The bottom line is, Keith can generate more words on this miniature device than you probably want to read. On this cruise he is downloading the saved word documents to a second SD card in the computer lab, for backup. When we get home, Keith will download the documents from the SD card to the laptop, edit them, then use the words to construct the daily Blogs.
As I said, I regret not bringing the laptop, for backup of text & photos, and for photo editing. We are fortunate to have access to laptops provided by Bill Gates for educational purposes. We bought a couple of 4GB SD cards and are using the Microsoft provided computers to sort our photos, and to backup to the cards. We will not go on another cruise without a laptop, although Keith will probably buy a smaller unit for this purpose. Keith likes to shop just as much as Kathy, just for different stuff.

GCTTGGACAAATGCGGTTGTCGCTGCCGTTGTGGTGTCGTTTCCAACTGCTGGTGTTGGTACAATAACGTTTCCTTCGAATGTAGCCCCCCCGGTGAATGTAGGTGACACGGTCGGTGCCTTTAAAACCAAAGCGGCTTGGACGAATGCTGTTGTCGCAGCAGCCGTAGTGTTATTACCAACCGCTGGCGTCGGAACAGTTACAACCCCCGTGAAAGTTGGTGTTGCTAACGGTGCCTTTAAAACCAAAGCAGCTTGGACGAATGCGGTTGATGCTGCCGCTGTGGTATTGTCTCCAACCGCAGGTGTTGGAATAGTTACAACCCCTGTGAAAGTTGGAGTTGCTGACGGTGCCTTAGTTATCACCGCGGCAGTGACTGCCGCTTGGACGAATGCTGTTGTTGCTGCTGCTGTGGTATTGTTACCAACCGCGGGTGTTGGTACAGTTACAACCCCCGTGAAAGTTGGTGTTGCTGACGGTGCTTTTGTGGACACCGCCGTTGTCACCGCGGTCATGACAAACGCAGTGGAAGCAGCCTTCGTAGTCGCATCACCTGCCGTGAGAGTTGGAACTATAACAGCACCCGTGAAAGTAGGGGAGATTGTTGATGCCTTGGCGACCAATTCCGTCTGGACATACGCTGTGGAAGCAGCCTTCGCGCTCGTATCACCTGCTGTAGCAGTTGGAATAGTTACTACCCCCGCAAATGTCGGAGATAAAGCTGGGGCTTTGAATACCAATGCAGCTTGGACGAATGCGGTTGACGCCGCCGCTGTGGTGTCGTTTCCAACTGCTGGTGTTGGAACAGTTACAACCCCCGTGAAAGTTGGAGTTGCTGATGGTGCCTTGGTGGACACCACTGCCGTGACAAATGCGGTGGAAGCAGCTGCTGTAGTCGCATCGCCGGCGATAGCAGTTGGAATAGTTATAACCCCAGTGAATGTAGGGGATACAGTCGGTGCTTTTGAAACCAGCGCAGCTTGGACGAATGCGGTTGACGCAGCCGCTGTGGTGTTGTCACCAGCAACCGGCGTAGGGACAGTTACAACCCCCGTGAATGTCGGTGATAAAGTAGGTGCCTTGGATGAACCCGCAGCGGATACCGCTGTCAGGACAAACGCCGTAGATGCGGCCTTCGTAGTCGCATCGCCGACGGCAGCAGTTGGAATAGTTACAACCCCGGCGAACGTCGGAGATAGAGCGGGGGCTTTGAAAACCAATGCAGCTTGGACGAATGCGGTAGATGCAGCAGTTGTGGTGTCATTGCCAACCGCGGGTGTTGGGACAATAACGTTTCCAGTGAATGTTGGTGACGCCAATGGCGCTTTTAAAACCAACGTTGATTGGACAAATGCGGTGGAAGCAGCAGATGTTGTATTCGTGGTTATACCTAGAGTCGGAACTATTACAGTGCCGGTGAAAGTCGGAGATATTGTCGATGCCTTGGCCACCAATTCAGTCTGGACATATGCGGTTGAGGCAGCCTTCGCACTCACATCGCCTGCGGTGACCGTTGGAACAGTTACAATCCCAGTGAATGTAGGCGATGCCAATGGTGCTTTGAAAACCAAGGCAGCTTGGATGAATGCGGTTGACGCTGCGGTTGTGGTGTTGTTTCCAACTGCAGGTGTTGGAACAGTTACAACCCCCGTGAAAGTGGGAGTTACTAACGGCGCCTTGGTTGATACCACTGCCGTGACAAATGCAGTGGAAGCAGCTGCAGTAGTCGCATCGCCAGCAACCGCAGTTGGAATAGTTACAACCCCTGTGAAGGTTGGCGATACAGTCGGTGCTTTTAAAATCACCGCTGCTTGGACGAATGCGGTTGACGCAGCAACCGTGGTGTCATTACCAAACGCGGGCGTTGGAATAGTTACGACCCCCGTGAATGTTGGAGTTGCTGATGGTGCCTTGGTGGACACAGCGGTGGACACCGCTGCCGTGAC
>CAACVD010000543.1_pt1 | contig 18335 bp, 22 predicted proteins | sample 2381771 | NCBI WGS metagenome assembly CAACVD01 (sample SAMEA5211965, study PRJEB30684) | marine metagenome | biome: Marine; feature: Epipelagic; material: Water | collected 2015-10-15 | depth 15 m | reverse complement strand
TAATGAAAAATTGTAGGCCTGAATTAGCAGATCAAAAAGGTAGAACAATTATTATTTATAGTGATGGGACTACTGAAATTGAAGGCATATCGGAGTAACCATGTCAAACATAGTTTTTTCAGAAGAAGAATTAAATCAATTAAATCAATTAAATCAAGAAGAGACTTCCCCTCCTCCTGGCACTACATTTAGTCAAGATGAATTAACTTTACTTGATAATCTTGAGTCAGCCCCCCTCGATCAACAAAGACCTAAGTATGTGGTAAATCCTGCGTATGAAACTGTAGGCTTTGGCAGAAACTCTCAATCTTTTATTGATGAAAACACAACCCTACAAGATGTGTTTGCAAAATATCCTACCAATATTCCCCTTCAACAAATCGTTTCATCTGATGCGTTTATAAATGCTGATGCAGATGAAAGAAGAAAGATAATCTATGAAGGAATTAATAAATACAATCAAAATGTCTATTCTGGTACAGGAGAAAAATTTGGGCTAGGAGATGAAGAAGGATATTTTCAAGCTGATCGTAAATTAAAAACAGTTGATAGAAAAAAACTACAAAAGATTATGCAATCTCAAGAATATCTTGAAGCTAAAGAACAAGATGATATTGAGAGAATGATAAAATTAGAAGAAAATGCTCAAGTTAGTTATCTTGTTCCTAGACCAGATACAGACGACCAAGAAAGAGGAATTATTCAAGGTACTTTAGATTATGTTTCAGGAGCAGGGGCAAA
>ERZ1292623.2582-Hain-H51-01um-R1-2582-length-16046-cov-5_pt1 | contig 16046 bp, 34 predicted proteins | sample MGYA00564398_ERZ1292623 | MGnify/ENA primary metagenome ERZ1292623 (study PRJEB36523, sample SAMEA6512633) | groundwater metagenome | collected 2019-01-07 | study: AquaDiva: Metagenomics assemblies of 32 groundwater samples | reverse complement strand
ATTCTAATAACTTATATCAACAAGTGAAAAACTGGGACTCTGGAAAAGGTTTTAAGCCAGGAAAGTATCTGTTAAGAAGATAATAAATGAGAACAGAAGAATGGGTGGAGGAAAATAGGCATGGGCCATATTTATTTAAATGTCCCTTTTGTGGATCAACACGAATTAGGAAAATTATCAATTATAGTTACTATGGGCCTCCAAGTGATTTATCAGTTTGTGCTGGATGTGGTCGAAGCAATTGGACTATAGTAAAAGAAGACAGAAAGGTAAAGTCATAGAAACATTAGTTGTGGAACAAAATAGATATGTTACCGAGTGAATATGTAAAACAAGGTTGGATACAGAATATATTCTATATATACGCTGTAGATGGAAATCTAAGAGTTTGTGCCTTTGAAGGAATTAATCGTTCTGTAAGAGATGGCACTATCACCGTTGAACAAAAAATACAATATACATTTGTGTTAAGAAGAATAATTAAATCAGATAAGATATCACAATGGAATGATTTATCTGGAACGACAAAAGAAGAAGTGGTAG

Enough about Keith’s toys. It's 9am, the sun is well up, and the seas are moderate. Could it be that our captain's mad dash will get us across and under cover before Hurricane Bill arrives off Newfoundland? Only time will tell. Stay tuned.
10:30am, Kathy is puzzling, and Keith is waiting for the computer lab to open. The computer guy is in the lab teaching a course just now. Kathy wants to attend a display buffet at noon in the main dining room.
Kathy Puzzles Away the Morning
Noon at the buffet display. It looks elegant, but not worth the mob scene. We head upstairs to the Lido to enjoy a good steak, served with zucchini, string beans, and really good fries. I think they must have new oil in the cooker, because the fries have been especially good the last couple of days.